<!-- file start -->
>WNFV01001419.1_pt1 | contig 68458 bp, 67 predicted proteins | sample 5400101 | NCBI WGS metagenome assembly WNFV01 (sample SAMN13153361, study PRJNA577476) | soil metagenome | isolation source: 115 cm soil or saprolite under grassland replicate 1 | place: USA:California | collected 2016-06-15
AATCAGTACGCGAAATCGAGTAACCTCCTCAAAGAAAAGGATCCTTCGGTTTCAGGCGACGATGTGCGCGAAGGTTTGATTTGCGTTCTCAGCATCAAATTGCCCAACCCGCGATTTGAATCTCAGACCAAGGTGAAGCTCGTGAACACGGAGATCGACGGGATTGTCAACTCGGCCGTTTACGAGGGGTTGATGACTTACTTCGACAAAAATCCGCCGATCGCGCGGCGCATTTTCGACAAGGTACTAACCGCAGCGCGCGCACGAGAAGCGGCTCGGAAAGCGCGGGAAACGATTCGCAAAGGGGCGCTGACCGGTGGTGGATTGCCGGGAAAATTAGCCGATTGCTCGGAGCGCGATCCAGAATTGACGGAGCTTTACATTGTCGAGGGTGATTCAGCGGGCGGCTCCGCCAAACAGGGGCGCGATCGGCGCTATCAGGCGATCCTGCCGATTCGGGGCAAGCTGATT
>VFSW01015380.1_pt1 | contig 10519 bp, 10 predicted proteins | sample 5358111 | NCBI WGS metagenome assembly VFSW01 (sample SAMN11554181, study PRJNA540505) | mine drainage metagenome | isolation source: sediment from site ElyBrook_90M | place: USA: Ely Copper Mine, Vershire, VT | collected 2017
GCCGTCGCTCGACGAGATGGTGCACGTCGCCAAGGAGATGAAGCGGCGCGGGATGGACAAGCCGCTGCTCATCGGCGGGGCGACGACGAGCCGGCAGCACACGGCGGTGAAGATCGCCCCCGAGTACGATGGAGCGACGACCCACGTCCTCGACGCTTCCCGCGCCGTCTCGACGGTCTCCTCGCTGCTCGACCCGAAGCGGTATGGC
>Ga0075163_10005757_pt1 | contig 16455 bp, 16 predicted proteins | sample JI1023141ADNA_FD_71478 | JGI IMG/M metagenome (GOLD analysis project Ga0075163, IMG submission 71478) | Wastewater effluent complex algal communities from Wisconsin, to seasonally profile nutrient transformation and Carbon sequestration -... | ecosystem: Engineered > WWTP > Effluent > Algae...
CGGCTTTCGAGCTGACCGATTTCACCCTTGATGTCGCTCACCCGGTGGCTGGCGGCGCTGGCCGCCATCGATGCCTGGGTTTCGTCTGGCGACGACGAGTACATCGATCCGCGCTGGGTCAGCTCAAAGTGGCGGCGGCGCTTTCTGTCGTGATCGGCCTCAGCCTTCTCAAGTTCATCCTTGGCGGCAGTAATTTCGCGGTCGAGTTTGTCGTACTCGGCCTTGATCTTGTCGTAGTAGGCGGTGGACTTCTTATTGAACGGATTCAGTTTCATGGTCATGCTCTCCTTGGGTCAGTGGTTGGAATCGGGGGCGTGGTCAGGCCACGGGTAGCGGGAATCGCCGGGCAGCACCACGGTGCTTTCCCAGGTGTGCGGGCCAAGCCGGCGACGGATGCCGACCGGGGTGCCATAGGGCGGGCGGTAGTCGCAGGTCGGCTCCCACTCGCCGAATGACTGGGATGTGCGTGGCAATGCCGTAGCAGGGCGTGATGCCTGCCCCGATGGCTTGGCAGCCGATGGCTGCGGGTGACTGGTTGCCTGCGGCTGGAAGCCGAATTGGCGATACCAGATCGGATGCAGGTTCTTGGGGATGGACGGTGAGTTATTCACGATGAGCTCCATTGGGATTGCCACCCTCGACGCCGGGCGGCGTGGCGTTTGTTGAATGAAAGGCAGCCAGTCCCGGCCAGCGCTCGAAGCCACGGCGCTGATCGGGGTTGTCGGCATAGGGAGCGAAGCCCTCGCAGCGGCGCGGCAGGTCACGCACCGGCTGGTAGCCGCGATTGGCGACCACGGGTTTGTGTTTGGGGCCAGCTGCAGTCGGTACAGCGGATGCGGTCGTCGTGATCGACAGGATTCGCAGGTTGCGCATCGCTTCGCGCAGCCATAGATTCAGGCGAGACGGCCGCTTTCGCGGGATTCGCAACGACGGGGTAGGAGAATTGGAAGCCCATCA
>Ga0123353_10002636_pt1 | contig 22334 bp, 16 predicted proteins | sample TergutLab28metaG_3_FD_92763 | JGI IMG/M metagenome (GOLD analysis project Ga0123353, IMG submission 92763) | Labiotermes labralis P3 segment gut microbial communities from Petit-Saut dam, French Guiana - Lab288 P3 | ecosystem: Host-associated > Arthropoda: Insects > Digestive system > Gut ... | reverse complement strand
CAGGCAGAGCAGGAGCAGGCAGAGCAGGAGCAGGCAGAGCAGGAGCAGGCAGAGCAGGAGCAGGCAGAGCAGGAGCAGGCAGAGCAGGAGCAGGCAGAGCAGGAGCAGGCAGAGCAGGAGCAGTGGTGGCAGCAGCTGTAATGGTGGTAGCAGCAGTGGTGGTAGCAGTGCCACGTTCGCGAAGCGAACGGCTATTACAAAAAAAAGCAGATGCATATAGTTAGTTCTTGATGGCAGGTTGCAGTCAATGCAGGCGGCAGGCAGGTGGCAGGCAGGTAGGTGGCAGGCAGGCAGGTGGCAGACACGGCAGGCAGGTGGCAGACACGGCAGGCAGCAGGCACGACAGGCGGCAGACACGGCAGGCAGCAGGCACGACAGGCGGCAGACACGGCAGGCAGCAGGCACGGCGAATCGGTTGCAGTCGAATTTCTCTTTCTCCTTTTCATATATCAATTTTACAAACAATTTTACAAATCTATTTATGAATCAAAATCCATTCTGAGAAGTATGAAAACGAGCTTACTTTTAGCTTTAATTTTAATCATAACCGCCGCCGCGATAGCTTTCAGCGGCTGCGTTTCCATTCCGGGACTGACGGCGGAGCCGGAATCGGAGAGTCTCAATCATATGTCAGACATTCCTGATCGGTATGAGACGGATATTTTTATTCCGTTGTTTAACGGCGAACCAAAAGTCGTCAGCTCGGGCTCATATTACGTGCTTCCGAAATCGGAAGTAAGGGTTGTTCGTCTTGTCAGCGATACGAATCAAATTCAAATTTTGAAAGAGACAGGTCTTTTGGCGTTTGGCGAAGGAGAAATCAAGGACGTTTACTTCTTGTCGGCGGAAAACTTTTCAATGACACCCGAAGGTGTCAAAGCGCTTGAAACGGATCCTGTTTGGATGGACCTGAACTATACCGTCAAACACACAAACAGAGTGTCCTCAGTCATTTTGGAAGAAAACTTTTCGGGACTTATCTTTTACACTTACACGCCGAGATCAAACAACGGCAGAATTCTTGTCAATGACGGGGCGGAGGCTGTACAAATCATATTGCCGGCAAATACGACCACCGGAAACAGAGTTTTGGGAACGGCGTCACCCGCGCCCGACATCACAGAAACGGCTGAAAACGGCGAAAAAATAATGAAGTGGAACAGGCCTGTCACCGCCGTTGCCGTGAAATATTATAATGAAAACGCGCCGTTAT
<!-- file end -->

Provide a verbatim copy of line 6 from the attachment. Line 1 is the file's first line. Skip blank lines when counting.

CGGCTTTCGAGCTGACCGATTTCACCCTTGATGTCGCTCACCCGGTGGCTGGCGGCGCTGGCCGCCATCGATGCCTGGGTTTCGTCTGGCGACGACGAGTACATCGATCCGCGCTGGGTCAGCTCAAAGTGGCGGCGGCGCTTTCTGTCGTGATCGGCCTCAGCCTTCTCAAGTTCATCCTTGGCGGCAGTAATTTCGCGGTCGAGTTTGTCGTACTCGGCCTTGATCTTGTCGTAGTAGGCGGTGGACTTCTTATTGAACGGATTCAGTTTCATGGTCATGCTCTCCTTGGGTCAGTGGTTGGAATCGGGGGCGTGGTCAGGCCACGGGTAGCGGGAATCGCCGGGCAGCACCACGGTGCTTTCCCAGGTGTGCGGGCCAAGCCGGCGACGGATGCCGACCGGGGTGCCATAGGGCGGGCGGTAGTCGCAGGTCGGCTCCCACTCGCCGAATGACTGGGATGTGCGTGGCAATGCCGTAGCAGGGCGTGATGCCTGCCCCGATGGCTTGGCAGCCGATGGCTGCGGGTGACTGGTTGCCTGCGGCTGGAAGCCGAATTGGCGATACCAGATCGGATGCAGGTTCTTGGGGATGGACGGTGAGTTATTCACGATGAGCTCCATTGGGATTGCCACCCTCGACGCCGGGCGGCGTGGCGTTTGTTGAATGAAAGGCAGCCAGTCCCGGCCAGCGCTCGAAGCCACGGCGCTGATCGGGGTTGTCGGCATAGGGAGCGAAGCCCTCGCAGCGGCGCGGCAGGTCACGCACCGGCTGGTAGCCGCGATTGGCGACCACGGGTTTGTGTTTGGGGCCAGCTGCAGTCGGTACAGCGGATGCGGTCGTCGTGATCGACAGGATTCGCAGGTTGCGCATCGCTTCGCGCAGCCATAGATTCAGGCGAGACGGCCGCTTTCGCGGGATTCGCAACGACGGGGTAGGAGAATTGGAAGCCCATCA